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Five Things You Missed on Heritage Radio This Week

Heritage Radio is the food-focused internet radio station that broadcasts from a studio attached to Roberta's in Bushwick. Every week, many of the big players in the food world host and appear on shows, and oftentimes they reveal interesting tidbits about their work. Here's a guide to five notable pieces of programming from the last week:

300x200_LAUREN-0445.jpg1) Lauren Hirschberg's Ephemeral Sauce: Lauren Hirschberg, executive chef of Craftbar, joins Darin Bresnitz on "Snacky Tunes" to hype his upcoming collaboration with Dale Talde, the Bar Food Blowout at Pork Slope. On his accidental award-winning wing sauce recipe:

Five years ago, Shane McBride, who's now executive chef at Balthazar, Damon Wise, who's the chef at Lafayette, Adam Evans, who's a chef down in Atlanta at the Optimist, a bunch of us who all worked at Craft together went down there in kind of a Craft-sponsored trip the first time around--everyone's gone their own separate ways, but we make it a point to go down every year. That's our sojourn into barbecue and our chance to all get back together...The second year nobody wanted to do wings, so I took it under my belt. I made a hot sauce and a rub the day before I drove down, but I had worked six doubles in a row to get the time off, and I was so blurry that I don't really know what was in it. The joke is that I won first place and we don't know what's in it.
[Photo: JORDANSTUDIO.COM]

LmwZxuk-thumb.jpg2) Phet Schwader of Khe-Yo: Chef Soulayphet "Phet" Schwader of Laotian downtown restaurant Khe-Yo talks about how the restaurant grew out of cooking late-night food for his one-time roommates and current partners, chef Marc Forgione and GM Nick Bradley:

I was sitting at Marc [Forgione's] restaurant, just hanging out, unemployed, not knowing what I wanted to do with my career. I would come to Marc for advice just saying 'what's my next step? Can I go be a chef for somebody else?' And we both looked at each other and were like let's just open something up…At some point I lived with Nick, my business partner, and then I was roommates with Marc, so they got to all try my food when they were living with me, so they loved it.

rhwhrn-thumb.jpg3) One Year After Sandy in Red Hook: Cheesemonger Anne Saxelby and Mark Snyder and Christopher Nicolson of Red Hook Winery appeared on "The Morning After" to talk about their progress after Hurricane Sandy. Here's Nicolson on the wine they lost:

The first thing that was on my mind was, the bay is going to taste a little bit better. That low-pH wine is going to help acidify the bay a little bit, it's going to be pretty and smell nice. The wine that we lost, that was a lot of head-hanging and tear weeping. That said, it was a huge help when Abe Schoener, who is one of the senior consulting winemakers on the project, he got there as soon as he could. And he really helped us put together a plan for salvaging as much of the wines as we could. Just salvaging parts of them was really meaningful emotionally; just to have records of this vintage.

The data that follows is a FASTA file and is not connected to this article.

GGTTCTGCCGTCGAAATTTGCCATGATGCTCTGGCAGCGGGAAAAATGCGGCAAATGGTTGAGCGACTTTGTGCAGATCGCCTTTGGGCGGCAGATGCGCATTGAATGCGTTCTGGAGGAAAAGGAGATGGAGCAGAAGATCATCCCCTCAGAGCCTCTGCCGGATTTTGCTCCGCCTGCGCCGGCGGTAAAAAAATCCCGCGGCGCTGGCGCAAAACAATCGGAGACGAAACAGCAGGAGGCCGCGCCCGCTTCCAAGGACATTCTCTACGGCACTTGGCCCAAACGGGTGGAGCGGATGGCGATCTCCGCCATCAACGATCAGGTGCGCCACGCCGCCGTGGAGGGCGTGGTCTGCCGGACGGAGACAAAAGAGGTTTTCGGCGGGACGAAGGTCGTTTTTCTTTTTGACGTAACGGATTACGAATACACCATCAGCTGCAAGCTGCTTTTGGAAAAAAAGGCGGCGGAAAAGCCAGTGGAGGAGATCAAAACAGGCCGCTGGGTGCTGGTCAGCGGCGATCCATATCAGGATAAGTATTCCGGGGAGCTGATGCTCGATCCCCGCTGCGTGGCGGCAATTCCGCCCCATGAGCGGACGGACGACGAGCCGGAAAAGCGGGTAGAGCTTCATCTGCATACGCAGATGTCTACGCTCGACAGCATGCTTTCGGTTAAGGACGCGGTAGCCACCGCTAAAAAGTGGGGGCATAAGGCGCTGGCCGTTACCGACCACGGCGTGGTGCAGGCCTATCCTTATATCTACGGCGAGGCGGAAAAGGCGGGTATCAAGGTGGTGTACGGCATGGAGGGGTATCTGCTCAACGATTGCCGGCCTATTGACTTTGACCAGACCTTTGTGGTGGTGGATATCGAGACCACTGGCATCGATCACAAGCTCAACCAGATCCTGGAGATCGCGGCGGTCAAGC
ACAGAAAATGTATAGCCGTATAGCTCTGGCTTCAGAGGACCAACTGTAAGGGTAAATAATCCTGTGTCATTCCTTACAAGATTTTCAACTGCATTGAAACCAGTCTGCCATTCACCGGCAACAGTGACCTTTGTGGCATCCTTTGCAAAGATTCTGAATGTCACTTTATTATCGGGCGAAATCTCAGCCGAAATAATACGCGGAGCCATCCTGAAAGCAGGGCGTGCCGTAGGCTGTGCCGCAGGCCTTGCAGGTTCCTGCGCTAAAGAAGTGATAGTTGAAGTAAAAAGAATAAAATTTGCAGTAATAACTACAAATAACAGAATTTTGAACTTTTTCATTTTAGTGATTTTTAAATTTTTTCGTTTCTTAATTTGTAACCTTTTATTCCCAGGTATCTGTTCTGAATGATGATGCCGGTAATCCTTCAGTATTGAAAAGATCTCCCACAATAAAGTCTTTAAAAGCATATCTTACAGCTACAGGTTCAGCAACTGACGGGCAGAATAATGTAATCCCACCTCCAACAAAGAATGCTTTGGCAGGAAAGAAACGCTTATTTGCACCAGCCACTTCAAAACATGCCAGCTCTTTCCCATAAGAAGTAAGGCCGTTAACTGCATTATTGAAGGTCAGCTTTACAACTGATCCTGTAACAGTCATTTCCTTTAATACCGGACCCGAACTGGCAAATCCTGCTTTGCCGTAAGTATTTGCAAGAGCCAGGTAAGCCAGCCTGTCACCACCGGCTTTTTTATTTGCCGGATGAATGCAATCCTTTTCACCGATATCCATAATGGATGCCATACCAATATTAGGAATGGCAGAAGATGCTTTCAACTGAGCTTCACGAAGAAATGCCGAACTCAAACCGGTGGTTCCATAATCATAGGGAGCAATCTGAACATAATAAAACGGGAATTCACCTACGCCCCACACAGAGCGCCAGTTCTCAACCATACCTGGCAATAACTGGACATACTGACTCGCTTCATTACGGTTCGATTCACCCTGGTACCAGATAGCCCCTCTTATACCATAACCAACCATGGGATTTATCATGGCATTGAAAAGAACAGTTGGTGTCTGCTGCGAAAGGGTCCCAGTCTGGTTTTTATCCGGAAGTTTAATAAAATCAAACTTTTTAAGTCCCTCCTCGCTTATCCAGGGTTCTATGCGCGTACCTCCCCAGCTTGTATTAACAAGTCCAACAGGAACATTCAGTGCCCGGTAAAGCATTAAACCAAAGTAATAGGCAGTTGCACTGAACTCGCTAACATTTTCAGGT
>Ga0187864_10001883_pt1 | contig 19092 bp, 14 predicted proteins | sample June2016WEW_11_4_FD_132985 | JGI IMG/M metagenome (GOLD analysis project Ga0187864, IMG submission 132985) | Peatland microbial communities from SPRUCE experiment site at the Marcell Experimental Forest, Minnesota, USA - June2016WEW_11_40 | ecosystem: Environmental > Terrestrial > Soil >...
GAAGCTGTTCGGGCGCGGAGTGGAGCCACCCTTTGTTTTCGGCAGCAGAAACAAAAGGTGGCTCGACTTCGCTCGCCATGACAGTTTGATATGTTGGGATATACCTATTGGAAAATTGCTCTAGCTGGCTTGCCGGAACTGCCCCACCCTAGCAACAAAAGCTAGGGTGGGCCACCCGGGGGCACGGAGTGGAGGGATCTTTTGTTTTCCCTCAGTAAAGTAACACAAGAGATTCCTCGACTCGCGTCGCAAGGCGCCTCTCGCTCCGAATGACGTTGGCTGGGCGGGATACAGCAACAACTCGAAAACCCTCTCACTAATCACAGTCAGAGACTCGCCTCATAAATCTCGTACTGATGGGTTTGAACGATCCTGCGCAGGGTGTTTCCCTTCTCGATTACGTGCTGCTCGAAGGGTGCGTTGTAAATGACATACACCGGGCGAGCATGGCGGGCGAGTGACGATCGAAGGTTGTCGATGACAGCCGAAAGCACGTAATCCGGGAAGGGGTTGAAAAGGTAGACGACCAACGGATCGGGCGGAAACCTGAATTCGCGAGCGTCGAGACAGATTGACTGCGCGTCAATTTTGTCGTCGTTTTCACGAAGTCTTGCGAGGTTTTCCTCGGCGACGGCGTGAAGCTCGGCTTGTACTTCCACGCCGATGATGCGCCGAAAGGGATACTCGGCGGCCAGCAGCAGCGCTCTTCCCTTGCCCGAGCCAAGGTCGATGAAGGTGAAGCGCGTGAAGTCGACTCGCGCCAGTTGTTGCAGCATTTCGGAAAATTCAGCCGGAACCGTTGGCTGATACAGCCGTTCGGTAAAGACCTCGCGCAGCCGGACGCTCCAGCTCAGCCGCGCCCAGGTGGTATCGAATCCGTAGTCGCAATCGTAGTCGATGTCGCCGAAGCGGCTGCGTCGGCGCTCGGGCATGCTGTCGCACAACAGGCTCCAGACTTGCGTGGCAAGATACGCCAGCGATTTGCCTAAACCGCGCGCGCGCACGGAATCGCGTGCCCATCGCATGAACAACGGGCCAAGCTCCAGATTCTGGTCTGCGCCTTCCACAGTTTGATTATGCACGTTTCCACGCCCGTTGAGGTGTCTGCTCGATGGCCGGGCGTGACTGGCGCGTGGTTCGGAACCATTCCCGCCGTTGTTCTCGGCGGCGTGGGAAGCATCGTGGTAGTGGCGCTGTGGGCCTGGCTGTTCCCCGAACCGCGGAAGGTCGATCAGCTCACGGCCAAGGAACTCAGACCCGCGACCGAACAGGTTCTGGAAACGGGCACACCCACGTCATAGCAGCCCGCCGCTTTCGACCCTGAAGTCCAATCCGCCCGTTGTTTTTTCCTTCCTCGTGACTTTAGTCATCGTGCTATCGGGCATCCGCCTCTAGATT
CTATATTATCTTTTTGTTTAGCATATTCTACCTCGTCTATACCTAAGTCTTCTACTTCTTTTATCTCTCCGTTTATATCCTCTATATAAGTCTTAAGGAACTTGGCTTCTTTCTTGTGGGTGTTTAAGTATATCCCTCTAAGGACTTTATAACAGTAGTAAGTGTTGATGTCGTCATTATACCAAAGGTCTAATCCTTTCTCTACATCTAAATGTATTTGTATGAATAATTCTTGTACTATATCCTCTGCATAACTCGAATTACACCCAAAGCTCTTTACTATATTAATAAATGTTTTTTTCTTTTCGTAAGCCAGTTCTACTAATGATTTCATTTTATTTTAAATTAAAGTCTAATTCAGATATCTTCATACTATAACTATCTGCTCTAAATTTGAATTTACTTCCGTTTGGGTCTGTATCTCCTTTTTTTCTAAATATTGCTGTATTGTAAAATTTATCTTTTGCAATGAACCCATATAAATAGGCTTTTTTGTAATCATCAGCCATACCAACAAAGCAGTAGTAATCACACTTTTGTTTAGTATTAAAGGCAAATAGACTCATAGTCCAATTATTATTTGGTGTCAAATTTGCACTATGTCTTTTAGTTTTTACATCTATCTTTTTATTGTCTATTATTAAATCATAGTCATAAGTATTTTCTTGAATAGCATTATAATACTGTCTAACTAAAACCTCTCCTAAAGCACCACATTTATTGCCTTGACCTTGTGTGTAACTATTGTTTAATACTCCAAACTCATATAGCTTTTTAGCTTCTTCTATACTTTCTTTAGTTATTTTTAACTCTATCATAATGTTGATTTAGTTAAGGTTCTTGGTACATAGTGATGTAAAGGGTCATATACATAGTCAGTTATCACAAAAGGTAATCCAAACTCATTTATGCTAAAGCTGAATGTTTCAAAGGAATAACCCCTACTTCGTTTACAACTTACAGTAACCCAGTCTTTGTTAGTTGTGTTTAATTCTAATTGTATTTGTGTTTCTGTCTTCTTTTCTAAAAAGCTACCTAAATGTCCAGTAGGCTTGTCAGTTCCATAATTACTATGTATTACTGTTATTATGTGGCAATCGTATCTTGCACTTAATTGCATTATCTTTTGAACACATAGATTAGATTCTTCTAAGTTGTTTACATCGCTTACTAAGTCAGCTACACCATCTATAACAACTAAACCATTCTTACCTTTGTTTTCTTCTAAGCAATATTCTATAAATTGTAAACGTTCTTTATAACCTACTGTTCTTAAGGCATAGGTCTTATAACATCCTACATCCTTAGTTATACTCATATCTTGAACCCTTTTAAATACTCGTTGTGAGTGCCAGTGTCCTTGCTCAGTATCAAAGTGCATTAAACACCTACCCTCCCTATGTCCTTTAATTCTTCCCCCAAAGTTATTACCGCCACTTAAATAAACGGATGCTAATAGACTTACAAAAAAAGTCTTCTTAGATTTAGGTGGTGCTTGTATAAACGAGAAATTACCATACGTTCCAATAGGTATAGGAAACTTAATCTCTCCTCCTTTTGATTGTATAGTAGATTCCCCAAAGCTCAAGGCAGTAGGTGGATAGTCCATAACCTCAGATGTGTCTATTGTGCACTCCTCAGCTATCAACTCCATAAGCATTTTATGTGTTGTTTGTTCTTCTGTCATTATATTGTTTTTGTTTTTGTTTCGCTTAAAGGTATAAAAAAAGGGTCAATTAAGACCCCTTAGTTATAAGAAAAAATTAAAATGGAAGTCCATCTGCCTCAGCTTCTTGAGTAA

[Photo: Gabe Ulla]

joshuas-thumb-hrn.jpg4) Joshua Skenes of San Fran's Saison: Joshua Skenes of San Francisco's Saison, which received a positive but un-starred review in one of Pete Wells' out of town jaunts this year, sits down with Dorothy Cann Hamilton of the International Culinary Center on her show "Chef's Story." On making the economics of a 30-seat restaurant work every night:

It's never been about money for me, but it's important to be smart as a chef. You have to understand the economics of a restaurant. But for us, what we make goes back into the business. This Saison, as a restaurant, it's not the only thing that I'll ever do, but it's also not designed as a business, it's designed as a place to produce a high-quality product for people who can truly enjoy themselves.
[Photo: hauteliving.com]

HHl4yqM.jpg5) The Business of Big Gay Ice Cream Truck: Douglas Quint and Bryan Petroff, founders of Big Gay Ice Cream, talk about their entry into the food service industry:

I think the reason we jumped into it so blindly was that we didn't know anything about the business. And had we known about the business, we may have been a little more hesitant. We didn't have food background or restaurant experience, and having known what we know now, what it takes to deal with the crap on a day-to-day basis, it's not something that people know about.
[Photo: BGIC]

— Peter Henry

· Heritage Radio [Official Site]
· All Coverage of Heritage Radio Network [~ENY~]

Pork Slope

247 5th Avenue, Brooklyn, NY 11215 646 528 7615 Visit Website

Marc Forgione

134 Reade Street, New York, NY 10013 Visit Website

Khe-Yo

157 Duane St, New York, NY 10013 212 587 1089 Visit Website

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